• Last modified 805 days ago (July 23, 2020)


Project's founders make big plans for small town

Staff writer

A pandemic may have postponed its debut, but Flint Hills Counterpoint’s founders are using the time to build their dream.

Susan Mayo has big plans for 14 acres north of Peabody even if she is disappointed by the forced cancellation of a lineup of summer events.

“I am frustrated,” she said. “I was getting this ready to take off, but we just can’t — not in good conscience. We will look for ways to do this safely in the fall.”

Flint Hills Counterpoint is an arts and ecology project that restores and celebrates tallgrass prairie.

Rural Peabody cellist and composer Susan Mayo teamed with filmmaker Cyan Meeks when they met as artists in residence in Matfield Green and were moved by each other’s work.

Meeks will direct a documentary about returning Mayo’s land to a native ecosystem, and Mayo will write a score for the film.

“We want to promote land stewardship in Marion County and the Flint Hills — and we want people to see what we have here,” she said. “We wanted to do that through film and arts intervention programs.”

The two were able to track down resources and get the ball rolling:

  • The Natural Resources Conservation Service and Kansas Forest Service are guiding the land’s restoration. They will pay for percent of the cost.
  • A $50,000 Our Town grant from the National Endowment of the Arts will support arts programming in partnership with Marion, Hillsboro and Peabody. Flint Hills Counterpoint was one of 51 projects that received funding.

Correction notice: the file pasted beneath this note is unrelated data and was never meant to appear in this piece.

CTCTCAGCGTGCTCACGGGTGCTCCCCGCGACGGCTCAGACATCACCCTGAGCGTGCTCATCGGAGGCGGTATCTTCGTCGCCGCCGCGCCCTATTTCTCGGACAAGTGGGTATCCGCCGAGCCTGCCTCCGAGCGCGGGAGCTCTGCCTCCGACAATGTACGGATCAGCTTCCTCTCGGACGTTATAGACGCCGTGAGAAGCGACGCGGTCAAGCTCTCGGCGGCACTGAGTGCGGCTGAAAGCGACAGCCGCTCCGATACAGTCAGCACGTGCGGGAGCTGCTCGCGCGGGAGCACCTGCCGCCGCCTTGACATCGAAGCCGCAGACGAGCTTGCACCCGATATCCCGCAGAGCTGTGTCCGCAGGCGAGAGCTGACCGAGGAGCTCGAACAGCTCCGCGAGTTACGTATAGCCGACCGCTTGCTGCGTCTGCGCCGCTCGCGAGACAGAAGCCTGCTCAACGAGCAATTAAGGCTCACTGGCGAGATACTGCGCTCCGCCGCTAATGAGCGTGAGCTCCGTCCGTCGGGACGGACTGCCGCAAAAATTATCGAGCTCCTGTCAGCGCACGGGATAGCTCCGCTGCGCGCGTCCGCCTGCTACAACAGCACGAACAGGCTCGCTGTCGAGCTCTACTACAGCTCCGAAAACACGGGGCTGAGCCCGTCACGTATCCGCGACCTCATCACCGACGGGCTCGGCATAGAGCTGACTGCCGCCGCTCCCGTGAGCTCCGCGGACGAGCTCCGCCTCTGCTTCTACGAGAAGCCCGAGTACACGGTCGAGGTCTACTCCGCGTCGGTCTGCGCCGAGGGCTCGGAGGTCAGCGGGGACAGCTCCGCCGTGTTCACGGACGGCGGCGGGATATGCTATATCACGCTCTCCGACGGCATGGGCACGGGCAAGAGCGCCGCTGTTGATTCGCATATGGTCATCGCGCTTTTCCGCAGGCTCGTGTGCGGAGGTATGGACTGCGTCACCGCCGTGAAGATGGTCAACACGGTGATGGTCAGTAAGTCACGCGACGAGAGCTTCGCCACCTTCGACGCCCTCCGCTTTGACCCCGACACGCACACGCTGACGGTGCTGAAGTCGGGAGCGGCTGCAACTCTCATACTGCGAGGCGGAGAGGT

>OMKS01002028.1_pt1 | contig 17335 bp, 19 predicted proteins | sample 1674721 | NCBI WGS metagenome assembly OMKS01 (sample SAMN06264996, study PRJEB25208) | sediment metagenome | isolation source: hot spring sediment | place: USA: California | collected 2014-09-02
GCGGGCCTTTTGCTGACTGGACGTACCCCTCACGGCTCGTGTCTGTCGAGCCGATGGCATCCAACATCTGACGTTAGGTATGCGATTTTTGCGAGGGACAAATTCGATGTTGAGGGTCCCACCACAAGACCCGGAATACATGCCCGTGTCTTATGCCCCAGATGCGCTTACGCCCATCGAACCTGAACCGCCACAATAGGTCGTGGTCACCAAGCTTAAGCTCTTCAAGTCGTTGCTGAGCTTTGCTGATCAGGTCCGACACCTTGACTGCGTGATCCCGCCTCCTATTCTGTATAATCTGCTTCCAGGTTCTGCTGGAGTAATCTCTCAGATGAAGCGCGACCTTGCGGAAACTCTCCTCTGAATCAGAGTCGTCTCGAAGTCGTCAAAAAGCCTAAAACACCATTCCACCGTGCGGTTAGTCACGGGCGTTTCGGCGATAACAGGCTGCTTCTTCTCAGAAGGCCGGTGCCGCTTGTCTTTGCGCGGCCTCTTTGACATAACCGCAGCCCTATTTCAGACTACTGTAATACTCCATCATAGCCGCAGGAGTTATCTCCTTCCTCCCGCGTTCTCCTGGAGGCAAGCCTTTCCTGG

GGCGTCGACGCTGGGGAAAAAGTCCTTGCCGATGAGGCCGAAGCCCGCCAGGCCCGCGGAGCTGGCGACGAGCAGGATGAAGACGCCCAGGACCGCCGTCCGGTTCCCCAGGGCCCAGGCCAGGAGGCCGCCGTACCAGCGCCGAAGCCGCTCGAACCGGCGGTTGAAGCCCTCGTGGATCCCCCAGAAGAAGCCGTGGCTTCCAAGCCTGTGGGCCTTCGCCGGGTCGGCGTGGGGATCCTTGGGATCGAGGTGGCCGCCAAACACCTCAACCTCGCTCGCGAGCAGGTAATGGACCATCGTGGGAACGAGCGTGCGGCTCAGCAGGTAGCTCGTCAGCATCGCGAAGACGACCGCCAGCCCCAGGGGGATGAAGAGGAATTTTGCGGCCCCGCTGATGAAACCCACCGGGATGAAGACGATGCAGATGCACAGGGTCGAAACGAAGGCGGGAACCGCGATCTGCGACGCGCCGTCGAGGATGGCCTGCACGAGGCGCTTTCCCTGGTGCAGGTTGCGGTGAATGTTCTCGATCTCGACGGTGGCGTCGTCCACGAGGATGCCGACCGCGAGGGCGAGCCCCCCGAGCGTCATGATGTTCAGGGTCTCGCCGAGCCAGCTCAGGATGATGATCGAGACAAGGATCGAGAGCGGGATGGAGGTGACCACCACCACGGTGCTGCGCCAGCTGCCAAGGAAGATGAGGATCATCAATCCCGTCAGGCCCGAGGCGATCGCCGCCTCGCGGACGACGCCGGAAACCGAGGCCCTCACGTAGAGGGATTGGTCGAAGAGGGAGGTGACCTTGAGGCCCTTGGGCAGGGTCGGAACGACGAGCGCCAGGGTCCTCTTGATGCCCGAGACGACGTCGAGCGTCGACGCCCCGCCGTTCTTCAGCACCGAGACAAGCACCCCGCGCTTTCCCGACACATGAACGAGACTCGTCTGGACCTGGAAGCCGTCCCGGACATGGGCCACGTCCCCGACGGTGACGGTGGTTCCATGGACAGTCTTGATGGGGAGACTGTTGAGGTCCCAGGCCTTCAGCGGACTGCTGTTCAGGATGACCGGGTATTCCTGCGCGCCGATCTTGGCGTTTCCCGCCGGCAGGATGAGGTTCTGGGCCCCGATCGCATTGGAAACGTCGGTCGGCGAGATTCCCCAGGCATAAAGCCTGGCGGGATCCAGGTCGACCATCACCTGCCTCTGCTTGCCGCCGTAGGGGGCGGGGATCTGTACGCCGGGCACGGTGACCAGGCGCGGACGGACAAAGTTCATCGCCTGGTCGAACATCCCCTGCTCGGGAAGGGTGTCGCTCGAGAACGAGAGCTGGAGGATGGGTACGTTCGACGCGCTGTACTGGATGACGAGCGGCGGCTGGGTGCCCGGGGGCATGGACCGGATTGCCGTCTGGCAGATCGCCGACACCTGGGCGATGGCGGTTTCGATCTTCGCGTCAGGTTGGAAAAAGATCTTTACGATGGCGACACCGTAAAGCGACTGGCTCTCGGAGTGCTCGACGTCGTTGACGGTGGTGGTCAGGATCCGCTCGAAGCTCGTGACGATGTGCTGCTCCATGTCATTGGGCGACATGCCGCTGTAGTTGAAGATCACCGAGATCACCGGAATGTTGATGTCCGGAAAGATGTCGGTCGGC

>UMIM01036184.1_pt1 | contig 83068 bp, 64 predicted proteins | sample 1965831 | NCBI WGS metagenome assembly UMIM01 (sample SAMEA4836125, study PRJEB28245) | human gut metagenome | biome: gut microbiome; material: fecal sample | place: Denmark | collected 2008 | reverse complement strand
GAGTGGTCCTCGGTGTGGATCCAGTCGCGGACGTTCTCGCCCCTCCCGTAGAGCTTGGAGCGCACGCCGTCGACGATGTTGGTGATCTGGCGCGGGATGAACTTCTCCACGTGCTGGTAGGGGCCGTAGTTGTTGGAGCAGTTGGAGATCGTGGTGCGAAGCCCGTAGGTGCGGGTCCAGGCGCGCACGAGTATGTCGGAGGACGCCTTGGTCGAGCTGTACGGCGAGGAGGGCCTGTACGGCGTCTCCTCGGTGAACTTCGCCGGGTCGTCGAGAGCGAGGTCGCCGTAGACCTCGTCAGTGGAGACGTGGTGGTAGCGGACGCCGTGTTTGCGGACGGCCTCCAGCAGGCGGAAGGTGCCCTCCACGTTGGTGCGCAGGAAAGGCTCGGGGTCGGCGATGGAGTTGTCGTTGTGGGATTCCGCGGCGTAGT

• The Kansas Creative Arts and Industry Commission provided money for the first phase of the project and recently gave nearly $10,000 to transform “a space into an art space.”

Two years of prairie bus, walking and bike tours of its prairie along with music and dance performances with guest artists are planned when it finally is safe to fully open.

“Life is in flux because of COVID-19,” she said.

In the meantime, work to restore the land continues.

Non-native trees have been cut down, and the space replanted with more than 300 persimmons and paw paws — species that feed wildlife. An overgrown cluster of cedars was cleared to give an ancient grove of walnuts room to thrive.

“It’s a three-prong thing,” she said. “We are clearing out the windbreaks, pulling up the trees that shouldn’t be there, and cleaning up the deadwood.”

Native grasses and wildflowers will be planted on another six acres.

Goats donated by a local vet are taking care of a pricklier problem.

“We have a lot of poison ivy,” she said. “So we are trying out the goats. They are a fun part of this whole project — and they love poison ivy. Be careful about petting them.”

Mayo will meet with backers of Flint Hills Centerpoint in the fall and decide how to make use of the space she has transformed.

“Whenever it’s safe, we are going to get going with a lot of things and make them available,” she said. “It’s a way to have Marion County sparkle.”

Last modified July 23, 2020